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With Direct Lending,
Deal Selection Is Where It’s At

Private credit is making headlines and seeing increasing demand. The resiliency of the asset class during the pandemic was a proving point for the fundamental qualities of direct lending. The ability to recover quickly and post positive returns despite market volatility, combined with the enhanced yield offered by these types of loans, have proven attractive. An uptick in asset gathering and expanding the market to include more asset managers have followed.

But are more players a good thing? The reasons for the performance are deeply rooted in the structure of the deals and the lenders’ competence. The size and number of deals have increased, but often at the cost of loosening deal terms, as lenders compete to deploy “dry powder.” 

Our current environment of rising rates, economic uncertainty, and sustained market volatility are creating a situation where experience matters as much as access to capital. As the pressure on companies increases, it is even more essential to take a critical look at what can potentially increase the success of a private credit transaction. 

Favorable deal terms aren’t just about enhanced yield – the ability to monitor and take action are crucial to ensuring that companies can ride out economic downturns. And only the strongest managers can insist on both and bring deals to close quickly. 


The decline in the number of public companies is well documented. The number of public-company listings in the United States peaked in the mid-1990s, at nearly 6,000, but that number has fallen by about half over the past 20 years.1  

The number of IPOs has generally remained stable over the last two decades, as companies are able to remain private longer.

The middle market, where most private credit loans are made, refers to companies between $10 million and $2 billion of revenue. There are approximately 200,000 of these companies, and their combined annual revenues total more than $10 trillion, which is about one-third of the U.S. economy. 2 

The U.S. Chamber of Commerce tracks a Middle Market Business Index, and for the first quarter the index rose to 134.0 up from 124.6 in the fourth quarter. The Chamber reported that increases reported in firms’ revenues and earnings for Q1 2023 and slowing inflation are driving optimism in the middle market sector.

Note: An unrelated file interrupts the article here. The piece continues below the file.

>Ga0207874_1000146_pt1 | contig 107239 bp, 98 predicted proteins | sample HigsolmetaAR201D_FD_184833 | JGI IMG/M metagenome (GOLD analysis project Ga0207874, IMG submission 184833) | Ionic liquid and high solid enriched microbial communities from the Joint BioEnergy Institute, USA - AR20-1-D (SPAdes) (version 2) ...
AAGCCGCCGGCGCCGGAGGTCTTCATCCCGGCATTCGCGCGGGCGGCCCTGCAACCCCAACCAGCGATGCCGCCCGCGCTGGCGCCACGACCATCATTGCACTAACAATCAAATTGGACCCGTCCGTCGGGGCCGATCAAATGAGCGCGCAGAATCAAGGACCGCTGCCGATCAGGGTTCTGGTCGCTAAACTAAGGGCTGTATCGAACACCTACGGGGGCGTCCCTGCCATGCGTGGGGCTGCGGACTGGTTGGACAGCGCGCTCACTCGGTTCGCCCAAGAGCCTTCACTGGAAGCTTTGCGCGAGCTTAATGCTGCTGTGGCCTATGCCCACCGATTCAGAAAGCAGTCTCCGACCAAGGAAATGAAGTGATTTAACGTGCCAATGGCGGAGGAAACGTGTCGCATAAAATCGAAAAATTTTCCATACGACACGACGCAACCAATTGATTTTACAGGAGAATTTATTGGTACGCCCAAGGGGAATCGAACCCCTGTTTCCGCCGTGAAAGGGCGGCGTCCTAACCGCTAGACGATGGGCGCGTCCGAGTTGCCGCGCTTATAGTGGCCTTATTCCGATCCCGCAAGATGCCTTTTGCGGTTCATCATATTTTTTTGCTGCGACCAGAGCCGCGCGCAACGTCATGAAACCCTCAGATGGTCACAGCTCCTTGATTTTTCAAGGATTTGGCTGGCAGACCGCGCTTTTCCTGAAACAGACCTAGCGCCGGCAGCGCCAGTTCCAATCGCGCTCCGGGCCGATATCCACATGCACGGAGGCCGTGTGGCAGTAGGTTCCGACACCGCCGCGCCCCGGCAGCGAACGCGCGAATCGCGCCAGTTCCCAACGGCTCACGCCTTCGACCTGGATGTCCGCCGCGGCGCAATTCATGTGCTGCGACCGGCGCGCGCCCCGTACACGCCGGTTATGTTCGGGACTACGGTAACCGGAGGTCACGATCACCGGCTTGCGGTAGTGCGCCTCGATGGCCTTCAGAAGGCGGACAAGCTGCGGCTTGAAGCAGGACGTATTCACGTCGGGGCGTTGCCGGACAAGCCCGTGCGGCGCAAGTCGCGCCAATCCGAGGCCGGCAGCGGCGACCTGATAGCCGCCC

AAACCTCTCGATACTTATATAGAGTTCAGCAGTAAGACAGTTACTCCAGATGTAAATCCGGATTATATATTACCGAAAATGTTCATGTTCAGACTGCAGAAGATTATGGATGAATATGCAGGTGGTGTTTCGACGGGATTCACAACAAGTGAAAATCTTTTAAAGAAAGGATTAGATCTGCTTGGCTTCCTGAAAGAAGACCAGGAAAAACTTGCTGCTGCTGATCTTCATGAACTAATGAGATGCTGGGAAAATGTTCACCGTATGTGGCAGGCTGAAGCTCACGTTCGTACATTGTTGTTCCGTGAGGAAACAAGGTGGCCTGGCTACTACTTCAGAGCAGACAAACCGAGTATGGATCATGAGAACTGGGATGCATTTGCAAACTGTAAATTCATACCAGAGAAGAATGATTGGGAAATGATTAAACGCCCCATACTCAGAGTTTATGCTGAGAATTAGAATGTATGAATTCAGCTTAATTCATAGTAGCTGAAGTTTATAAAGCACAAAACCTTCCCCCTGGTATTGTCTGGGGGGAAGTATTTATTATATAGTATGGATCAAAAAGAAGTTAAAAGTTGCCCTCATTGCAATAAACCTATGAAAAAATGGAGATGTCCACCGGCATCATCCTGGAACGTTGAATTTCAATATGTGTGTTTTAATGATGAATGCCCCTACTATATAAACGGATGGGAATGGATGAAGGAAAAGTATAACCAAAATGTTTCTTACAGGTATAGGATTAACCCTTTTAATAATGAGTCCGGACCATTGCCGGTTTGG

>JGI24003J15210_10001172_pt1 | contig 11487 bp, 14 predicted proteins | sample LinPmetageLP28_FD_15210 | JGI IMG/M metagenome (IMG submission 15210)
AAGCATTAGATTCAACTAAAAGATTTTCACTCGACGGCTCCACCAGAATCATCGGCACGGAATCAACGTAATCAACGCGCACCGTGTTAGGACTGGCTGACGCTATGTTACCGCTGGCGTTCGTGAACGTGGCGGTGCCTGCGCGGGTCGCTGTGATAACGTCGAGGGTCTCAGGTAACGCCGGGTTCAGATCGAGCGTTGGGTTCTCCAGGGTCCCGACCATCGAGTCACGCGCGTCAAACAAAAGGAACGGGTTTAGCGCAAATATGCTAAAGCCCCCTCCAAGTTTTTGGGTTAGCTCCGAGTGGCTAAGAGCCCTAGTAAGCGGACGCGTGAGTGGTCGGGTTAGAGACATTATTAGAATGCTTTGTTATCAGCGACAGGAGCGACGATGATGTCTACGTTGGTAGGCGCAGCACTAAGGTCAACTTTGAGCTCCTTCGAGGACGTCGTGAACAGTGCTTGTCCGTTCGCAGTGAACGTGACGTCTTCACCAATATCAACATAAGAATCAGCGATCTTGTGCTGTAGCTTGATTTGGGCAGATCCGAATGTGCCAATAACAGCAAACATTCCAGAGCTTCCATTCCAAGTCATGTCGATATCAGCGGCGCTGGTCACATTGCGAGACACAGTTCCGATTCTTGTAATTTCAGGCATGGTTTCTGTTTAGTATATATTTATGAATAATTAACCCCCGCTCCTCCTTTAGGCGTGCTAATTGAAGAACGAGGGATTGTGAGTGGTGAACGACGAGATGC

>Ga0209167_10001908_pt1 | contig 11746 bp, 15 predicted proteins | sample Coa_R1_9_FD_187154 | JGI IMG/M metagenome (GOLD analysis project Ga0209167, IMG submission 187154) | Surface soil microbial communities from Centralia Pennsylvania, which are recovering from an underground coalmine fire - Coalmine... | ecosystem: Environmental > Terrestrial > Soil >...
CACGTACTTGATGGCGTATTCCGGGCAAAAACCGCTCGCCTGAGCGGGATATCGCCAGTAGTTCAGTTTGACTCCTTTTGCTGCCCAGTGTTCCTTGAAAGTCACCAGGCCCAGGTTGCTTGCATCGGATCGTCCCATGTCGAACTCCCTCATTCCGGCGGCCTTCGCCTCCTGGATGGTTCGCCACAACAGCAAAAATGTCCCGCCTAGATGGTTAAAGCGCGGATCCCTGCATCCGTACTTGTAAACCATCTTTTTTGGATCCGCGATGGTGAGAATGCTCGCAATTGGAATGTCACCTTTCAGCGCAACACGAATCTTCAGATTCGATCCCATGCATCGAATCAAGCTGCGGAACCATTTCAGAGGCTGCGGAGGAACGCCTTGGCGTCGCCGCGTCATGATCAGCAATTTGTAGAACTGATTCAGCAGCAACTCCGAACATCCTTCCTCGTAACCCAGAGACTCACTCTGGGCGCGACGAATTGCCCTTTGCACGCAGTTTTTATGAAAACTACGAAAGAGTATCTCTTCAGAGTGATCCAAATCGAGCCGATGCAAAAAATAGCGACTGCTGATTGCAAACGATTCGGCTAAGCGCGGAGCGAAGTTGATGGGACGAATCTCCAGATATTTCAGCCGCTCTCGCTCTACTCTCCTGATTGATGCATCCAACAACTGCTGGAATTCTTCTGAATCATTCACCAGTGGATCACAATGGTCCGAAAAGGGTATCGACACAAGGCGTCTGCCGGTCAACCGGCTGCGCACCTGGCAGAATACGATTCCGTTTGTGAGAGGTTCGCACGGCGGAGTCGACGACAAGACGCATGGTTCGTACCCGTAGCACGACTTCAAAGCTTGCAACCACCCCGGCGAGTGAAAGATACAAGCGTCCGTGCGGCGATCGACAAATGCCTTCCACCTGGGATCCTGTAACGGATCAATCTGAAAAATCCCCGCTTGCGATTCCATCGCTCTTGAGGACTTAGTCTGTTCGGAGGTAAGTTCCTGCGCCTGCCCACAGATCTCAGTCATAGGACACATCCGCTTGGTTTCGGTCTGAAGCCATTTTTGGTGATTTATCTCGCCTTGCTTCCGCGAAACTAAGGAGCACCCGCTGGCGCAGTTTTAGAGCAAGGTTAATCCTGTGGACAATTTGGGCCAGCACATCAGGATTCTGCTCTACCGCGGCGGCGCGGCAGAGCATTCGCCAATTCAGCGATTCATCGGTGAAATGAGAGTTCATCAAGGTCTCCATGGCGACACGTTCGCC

Middle market business conditions remain solid heading into the middle of the year as firms continue to adapt, improvise and overcome challenges.

U.S. Middle Market Business Index

Line graph describing US MMBISource: U.S. Chamber of Commerce

A first quarter survey by RSM US LLP found that three out of five executives, or 57%, said they expect gross revenues and net earnings to improve through the middle of the year.

In addition, 42% of respondents said they had increased capital expenditures and 51% expect to do so during the next six months.

This speaks to confidence in these companies’ business prospects and a potential need for capital, which is largely sourced through private debt. 


When it comes to private alternative assets, private equity has long led the way. But in the last decade, the credit side of the equation has been scaling massively and rapidly. 

The major participants historically were private credit asset managers with long track records in the space who had significant relationships with middle-market companies. 

These managers had built deep reserves of capital and created on-the-ground teams across the globe that could underwrite deals effectively, efficiently, and quickly. 

These so-called “non-bank participants” transformed what was previously the province of bank lenders into a thriving asset class. As yields on traditional fixed-income assets set new historical lows, the demand for these assets increased beyond institutional investors. 

A broad spectrum of new participants, from high-net-worth to retail investors, began to deploy private credit alternatives in their portfolios. 

Capital Raised by Private Debt Managers Reached $172 Billion Last Year

Source: Preqin

The consistency of the capital raises by private debt managers over the last five years, even with the disruption of the pandemic in 2020 and 2021, is evidence of the growing acceptance of the asset class and the strength of demand. 


Source: Preqin

The rapid growth of the asset class has meant that asset managers are amassing capital. 

While deployment has been steady and the amount of invested assets is growing, the levels of capital available for investment have increased. 

The strong demand has attracted more managers into the space. Deploying capital may be challenging for managers who may not have the long, successful operational and investment history of the original pioneers who have been building relationships for decades. 

Instead, they are looking for a competitive edge in attracting borrowers. And they are finding it by loosening deal terms and shifting the balance away from the lender and towards the borrower.